Ron Cook: Lamar Patterson must play as if there is no tomorrow



ORLANDO, Fla. -- A year ago, Pitt's Lamar Patterson played a forgettable NCAA tournament game against Wichita State, making just 1 of 7 shots, including 0 of 4 on 3-pointers. Pitt's other big scorer, Tray Woodall, was worse, shooting 1 for 12. Wichita State won easily, 73-55. Of course, it won easily. Pitt was one-and-done.

Woodall, a senior, cried after the game.

Patterson immediately looked ahead to his senior season and the 2014 NCAA tournament.

"I'm glad I get another opportunity," Patterson said this week.

It comes today when No. 9-seeded Pitt plays No. 8 Colorado. It's Patterson's final chance for a long tournament run and he knows when it's done, it's done. He saw Woodall's pain a year ago. Patterson was a little-used reserve on Pitt's 2011 NCAA team, which, as a No. 1 seed, was upset by Butler, 71-70, in its second game. He felt like crying on that horrible day for senior teammates Brad Wanamaker, Gilbert Brown and Gary McGhee. Patterson said he dreads similar anguish and will do everything he can to prevent it for as long as he can.

"I just want to go out with a win. Going out with a win means winning the national championship. I'm sure that's every team's goal. It's definitely my goal."

Pitt will go as far as Patterson takes it. Sure, Talib Zanna had a transcendent weekend at the ACC tournament, averaging 17 points and 13 rebounds in three games. But the Panthers still are Patterson's team. He has been their best player all season. He has to be their best player against Colorado.

"We need rebounding and defense out of him, first and foremost," Pitt coach Jamie Dixon said. "We need him to continue getting other guys their shots. He doesn't have to be our leading scorer because he does so many other things well. He just needs to let his offense come to him."

Dixon is right. Patterson's rebounding, defense and, especially, his passing skills are important. But Pitt needs him to score. His numbers in ACC games scream that. Throw out Pitt's double-overtime win against Virginia Tech when Patterson played with an injured right thumb that hurt so badly "it felt like it was going to fall off." In Pitt's 12 other conference wins, including the tournament, he shot 48.5 percent and averaged 20.7 points. In its eight league losses, he shot 33.6 percent and averaged 15.8 points.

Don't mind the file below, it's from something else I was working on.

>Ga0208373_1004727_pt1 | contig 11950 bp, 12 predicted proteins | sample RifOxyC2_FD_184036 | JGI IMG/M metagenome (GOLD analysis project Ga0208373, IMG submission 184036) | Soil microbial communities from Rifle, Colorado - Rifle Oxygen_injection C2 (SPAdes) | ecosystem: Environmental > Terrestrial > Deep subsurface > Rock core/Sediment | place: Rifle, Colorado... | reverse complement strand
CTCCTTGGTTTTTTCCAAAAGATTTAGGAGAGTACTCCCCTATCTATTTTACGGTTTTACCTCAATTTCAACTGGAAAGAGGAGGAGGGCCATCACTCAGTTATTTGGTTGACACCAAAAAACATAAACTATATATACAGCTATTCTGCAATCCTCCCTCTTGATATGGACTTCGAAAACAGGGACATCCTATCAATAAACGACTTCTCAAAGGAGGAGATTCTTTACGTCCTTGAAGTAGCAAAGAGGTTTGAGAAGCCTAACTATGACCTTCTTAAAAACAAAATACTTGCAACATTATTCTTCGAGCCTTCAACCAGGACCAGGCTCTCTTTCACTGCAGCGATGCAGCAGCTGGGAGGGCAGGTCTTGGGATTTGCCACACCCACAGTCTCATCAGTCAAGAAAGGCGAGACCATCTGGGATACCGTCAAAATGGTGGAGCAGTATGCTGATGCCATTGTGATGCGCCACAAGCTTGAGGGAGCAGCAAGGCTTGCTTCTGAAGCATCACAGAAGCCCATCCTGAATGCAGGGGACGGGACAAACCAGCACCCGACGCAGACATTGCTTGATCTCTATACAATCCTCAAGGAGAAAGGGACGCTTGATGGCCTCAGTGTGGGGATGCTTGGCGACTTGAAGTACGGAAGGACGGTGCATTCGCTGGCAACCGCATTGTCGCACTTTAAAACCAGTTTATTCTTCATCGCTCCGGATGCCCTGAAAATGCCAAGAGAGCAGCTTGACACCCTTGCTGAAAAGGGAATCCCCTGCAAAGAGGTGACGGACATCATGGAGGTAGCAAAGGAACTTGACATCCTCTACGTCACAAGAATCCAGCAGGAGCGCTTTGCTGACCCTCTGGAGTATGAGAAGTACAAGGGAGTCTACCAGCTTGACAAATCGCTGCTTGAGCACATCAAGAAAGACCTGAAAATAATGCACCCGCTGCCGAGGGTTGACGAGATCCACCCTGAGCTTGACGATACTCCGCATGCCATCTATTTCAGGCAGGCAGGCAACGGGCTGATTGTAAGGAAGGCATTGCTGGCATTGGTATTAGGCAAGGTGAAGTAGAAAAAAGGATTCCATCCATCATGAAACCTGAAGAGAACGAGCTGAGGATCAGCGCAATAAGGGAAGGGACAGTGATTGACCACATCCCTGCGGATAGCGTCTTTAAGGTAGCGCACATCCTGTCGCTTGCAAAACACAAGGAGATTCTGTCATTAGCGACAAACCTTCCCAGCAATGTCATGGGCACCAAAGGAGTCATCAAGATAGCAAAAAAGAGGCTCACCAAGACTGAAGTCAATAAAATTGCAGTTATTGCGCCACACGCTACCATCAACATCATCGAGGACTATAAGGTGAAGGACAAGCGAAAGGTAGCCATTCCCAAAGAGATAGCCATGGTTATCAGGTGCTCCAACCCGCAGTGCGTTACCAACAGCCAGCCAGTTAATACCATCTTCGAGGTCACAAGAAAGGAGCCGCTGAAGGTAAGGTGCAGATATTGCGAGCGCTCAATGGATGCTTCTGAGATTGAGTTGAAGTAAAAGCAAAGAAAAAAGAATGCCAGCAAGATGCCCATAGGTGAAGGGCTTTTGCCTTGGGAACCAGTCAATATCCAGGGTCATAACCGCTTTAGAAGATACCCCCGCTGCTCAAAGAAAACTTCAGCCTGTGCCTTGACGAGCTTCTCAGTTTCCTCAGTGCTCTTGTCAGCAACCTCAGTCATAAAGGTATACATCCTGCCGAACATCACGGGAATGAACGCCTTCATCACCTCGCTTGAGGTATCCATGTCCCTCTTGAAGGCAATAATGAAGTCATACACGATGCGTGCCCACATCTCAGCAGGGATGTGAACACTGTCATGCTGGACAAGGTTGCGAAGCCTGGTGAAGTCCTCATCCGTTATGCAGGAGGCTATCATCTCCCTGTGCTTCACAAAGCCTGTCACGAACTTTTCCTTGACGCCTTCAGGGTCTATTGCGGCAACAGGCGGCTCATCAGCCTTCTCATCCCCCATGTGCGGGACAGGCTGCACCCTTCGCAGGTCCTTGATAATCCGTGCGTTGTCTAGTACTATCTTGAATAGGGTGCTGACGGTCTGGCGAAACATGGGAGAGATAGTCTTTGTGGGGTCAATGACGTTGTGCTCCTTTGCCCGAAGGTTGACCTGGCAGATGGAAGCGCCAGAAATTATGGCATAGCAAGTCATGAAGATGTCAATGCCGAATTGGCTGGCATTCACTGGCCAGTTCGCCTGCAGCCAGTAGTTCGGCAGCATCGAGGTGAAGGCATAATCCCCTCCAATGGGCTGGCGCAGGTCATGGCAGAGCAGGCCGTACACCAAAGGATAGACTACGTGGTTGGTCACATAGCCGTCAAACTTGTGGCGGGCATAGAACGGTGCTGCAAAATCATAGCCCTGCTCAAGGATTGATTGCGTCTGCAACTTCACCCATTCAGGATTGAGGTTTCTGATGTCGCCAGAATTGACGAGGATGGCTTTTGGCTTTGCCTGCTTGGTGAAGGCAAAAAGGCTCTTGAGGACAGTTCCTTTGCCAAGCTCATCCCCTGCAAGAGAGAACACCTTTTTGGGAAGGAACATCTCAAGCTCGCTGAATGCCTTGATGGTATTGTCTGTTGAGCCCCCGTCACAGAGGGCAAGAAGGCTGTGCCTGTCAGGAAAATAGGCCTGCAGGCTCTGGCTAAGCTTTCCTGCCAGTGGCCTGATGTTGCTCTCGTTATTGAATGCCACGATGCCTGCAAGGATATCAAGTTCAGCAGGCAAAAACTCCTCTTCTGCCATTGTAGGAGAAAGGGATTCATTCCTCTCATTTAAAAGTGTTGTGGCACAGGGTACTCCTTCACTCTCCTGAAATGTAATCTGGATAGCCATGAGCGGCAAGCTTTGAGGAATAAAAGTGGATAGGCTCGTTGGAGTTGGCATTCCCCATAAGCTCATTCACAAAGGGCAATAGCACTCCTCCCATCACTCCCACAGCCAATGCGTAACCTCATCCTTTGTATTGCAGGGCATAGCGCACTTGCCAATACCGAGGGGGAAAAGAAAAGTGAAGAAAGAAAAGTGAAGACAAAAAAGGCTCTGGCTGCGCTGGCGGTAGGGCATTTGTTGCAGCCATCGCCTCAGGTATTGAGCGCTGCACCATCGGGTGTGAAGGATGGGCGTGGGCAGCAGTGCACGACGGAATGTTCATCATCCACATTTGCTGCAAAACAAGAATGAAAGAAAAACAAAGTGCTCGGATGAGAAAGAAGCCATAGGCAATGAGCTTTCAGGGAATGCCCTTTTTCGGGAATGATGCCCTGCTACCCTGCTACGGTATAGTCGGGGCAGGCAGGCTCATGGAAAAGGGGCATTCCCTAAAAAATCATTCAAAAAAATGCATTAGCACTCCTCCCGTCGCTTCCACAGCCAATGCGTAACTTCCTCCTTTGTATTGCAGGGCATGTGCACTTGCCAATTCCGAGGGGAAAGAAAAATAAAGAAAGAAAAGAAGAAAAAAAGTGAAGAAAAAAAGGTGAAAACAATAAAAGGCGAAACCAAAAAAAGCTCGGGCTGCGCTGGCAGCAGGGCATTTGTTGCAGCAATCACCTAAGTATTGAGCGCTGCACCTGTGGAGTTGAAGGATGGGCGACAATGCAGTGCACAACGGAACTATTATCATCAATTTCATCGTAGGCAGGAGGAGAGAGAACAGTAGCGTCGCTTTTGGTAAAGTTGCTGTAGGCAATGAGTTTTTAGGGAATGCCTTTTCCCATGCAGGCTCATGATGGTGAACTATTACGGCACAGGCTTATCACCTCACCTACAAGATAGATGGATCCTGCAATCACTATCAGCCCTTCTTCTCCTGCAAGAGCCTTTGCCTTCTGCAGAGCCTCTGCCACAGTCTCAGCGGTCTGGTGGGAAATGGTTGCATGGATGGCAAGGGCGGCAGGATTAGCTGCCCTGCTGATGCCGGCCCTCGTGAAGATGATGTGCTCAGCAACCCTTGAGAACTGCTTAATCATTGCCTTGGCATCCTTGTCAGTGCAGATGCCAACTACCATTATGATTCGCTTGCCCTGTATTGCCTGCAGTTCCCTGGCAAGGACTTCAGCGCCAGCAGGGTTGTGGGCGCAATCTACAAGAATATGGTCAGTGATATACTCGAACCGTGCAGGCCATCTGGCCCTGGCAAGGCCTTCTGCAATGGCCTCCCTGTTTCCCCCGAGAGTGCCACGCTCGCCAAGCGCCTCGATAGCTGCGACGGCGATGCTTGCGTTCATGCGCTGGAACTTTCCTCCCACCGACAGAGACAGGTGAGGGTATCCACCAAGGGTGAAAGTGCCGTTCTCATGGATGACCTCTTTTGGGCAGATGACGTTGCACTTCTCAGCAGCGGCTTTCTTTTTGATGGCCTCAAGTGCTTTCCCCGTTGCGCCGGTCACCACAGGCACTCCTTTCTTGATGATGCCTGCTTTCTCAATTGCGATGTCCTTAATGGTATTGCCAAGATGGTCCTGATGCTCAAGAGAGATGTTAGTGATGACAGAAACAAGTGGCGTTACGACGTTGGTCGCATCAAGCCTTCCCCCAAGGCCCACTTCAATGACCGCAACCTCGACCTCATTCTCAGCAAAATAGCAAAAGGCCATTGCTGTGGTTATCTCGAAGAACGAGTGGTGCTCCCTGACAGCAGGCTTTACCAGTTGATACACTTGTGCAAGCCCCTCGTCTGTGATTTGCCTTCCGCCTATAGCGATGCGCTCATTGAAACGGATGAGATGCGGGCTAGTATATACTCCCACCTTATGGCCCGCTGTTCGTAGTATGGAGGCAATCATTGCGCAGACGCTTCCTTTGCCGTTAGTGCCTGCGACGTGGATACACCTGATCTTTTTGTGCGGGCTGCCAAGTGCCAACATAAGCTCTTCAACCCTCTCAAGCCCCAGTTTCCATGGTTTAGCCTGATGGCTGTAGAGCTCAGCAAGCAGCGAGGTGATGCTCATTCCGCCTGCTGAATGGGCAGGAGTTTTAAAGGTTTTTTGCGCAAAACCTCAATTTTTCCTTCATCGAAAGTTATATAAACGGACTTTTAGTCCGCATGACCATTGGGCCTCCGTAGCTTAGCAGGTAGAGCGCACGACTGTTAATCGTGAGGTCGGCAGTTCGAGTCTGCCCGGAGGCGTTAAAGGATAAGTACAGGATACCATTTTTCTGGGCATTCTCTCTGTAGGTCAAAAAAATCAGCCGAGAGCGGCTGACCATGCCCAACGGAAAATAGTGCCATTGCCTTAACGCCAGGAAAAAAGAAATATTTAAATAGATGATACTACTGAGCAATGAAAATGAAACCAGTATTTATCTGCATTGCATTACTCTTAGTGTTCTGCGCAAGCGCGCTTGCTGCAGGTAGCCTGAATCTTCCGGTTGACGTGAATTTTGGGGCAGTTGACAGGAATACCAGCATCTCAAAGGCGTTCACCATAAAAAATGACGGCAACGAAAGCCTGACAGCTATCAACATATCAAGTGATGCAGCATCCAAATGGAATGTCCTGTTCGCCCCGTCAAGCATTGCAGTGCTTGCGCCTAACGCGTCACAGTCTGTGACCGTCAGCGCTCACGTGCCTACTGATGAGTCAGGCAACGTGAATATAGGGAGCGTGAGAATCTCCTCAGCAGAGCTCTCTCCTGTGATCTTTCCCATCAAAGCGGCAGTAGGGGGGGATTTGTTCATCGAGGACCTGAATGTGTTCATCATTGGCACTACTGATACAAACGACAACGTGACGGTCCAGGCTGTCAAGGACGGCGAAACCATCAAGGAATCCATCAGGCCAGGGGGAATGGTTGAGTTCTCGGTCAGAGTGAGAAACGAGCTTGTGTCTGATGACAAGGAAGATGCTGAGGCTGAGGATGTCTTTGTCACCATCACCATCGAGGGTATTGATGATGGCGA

Pitt will lose again if Patterson makes just one basket, as he did against Wichita State.

"I'm really confident going in," he said. "This is my dream. It was my dream as a kid to play in games like this. I always want to take the big shots. You've got to have that confidence in yourself. I have it."

It's reasonable to think Patterson will get it done against Colorado -- especially now that his thumb has fully healed -- and get Pitt to a second NCAA game Saturday, almost certainly against No. 1 Florida. If it doesn't happen, he still should be remembered well by Pitt fans. He has played in more games (146) than anyone in school history and is just one of three Pitt players, along with Carl Krauser and Wanamaker, to surpass 1,000 points, 500 rebounds and 400 assists in a career.

Who knew Patterson, from Lancaster, Pa., would become so productive when he picked Pitt over a number of schools, including Temple and Saint Joseph's?

"It wasn't like I was a prized recruit that everyone is looking for these days, a one-and-done guy," Patterson said. "I was a program guy. I was going to get in there and get better as I went on and try to build something. It's the same with Talib. We've kind of been underdogs our whole life. We stuck it out here for five years. We had our ups and downs, but we got better. I can say this honestly ... We grew up in Pittsburgh."

Patterson and Zanna get another game together, maybe more, if you listen to Patterson. Getting by Colorado is the first goal and that won't be easy even if Pitt is a 61/2-point favorite. If Pitt does win, Patterson said, it won't be afraid of playing Florida, the tournament's overall No. 1 seed, in front of what will be a pro-Gators crowd at Amway Center.

Patterson talked about the strides Pitt made at the ACC tournament by beating Wake Forest and North Carolina before losing, 51-48, to eventual champion Virginia. "We learned that we're right there with the best. Defense is coming around. Rebounding is coming around. We'll definitely be ready this week."

Patterson talked about how close this Pitt team is. "After a guy makes a mistake, you'll see the other guys run to him and pick him up. We're all brothers out there. If you can't count on your brothers, who can you count on?"

Patterson also talked about a valuable lesson he took from that Wichita State game. "It doesn't matter if you're a No. 1 seed or a No. 16 seed. It doesn't matter where you're placed. You still have to play the games. People can doubt you. They can say, 'You can't do this,' or, 'You can't do that.' But, at the end of the day, you've still got a chance. You just have to come through."

Wichita State went to the Final Four last season as a No. 9 seed -- just as Pitt is this year -- before losing to eventual national champion Louisville in the semifinals. It has won big again this season and takes a 34-0 record and No. 1 seed into the tournament.

"Why can't we do that?" Patterson asked.

That thought drives Patterson.

"Stats and personal accolades don't mean anything to me," he said. "It's all about winning. They don't put a statue of you up in the rafters when you're done. But they'll put up a championship banner for your team."

Nice attitude. Nice player. Nice career.

Ron Cook: rcook@post-gazette.com. Ron Cook can be heard on the "Cook and Poni" show weekdays from 10 a.m. to 2 p.m. on 93.7 The Fan.


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